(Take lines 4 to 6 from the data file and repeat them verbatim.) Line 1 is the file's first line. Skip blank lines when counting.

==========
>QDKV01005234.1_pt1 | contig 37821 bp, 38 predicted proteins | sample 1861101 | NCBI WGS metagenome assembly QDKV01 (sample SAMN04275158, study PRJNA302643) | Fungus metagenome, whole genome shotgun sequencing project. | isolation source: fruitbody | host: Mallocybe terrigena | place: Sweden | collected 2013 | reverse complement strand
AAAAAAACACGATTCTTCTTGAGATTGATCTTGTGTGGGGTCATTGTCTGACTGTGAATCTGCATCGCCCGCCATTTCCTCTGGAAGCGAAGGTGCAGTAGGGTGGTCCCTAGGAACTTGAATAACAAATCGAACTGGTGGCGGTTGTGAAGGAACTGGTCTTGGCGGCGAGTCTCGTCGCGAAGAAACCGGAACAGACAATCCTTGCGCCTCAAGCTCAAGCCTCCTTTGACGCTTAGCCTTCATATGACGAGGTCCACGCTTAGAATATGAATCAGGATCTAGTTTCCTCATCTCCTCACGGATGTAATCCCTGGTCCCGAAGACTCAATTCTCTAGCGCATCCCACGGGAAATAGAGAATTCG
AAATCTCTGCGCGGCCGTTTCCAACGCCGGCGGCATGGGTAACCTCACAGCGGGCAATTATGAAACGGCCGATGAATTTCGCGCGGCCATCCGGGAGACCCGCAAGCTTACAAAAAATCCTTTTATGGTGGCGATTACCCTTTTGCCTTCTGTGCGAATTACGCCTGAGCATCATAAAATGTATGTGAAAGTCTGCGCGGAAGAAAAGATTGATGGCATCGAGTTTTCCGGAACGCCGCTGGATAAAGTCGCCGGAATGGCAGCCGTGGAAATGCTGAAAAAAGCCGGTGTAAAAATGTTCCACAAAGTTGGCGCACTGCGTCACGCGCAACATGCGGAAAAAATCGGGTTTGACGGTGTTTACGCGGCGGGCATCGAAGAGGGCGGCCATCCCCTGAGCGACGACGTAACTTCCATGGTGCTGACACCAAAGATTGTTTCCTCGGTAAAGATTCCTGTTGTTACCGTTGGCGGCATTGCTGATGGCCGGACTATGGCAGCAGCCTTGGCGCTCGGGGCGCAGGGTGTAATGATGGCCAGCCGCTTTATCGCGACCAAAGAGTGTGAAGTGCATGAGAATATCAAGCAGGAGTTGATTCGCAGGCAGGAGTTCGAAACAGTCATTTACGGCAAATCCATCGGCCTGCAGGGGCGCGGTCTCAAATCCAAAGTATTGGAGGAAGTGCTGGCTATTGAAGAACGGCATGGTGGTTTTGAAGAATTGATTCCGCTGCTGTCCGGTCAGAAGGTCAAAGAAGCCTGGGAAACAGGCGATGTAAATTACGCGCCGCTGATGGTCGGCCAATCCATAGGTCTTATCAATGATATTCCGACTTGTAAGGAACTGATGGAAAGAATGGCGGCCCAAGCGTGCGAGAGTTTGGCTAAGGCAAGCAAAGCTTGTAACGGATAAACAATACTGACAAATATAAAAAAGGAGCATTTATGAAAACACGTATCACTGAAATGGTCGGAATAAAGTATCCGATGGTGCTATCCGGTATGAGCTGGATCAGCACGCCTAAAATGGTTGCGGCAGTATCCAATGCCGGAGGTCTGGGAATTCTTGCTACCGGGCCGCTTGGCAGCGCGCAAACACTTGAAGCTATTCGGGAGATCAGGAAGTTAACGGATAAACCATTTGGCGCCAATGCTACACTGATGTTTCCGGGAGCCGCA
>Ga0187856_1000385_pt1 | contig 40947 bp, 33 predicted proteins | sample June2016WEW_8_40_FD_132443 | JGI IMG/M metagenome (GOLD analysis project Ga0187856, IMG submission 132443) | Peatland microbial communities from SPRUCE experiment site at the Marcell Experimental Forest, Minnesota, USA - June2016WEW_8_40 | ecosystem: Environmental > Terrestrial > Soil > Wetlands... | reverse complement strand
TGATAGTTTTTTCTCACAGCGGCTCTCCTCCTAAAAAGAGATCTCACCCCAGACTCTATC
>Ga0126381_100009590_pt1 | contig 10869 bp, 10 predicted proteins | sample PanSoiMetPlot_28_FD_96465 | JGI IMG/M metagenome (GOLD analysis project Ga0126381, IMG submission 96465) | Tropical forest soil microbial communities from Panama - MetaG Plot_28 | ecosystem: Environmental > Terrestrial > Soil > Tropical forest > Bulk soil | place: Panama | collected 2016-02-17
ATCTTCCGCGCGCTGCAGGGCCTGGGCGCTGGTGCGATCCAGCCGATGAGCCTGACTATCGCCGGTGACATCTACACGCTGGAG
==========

>Ga0187856_1000385_pt1 | contig 40947 bp, 33 predicted proteins | sample June2016WEW_8_40_FD_132443 | JGI IMG/M metagenome (GOLD analysis project Ga0187856, IMG submission 132443) | Peatland microbial communities from SPRUCE experiment site at the Marcell Experimental Forest, Minnesota, USA - June2016WEW_8_40 | ecosystem: Environmental > Terrestrial > Soil > Wetlands... | reverse complement strand
TGATAGTTTTTTCTCACAGCGGCTCTCCTCCTAAAAAGAGATCTCACCCCAGACTCTATC
>Ga0126381_100009590_pt1 | contig 10869 bp, 10 predicted proteins | sample PanSoiMetPlot_28_FD_96465 | JGI IMG/M metagenome (GOLD analysis project Ga0126381, IMG submission 96465) | Tropical forest soil microbial communities from Panama - MetaG Plot_28 | ecosystem: Environmental > Terrestrial > Soil > Tropical forest > Bulk soil | place: Panama | collected 2016-02-17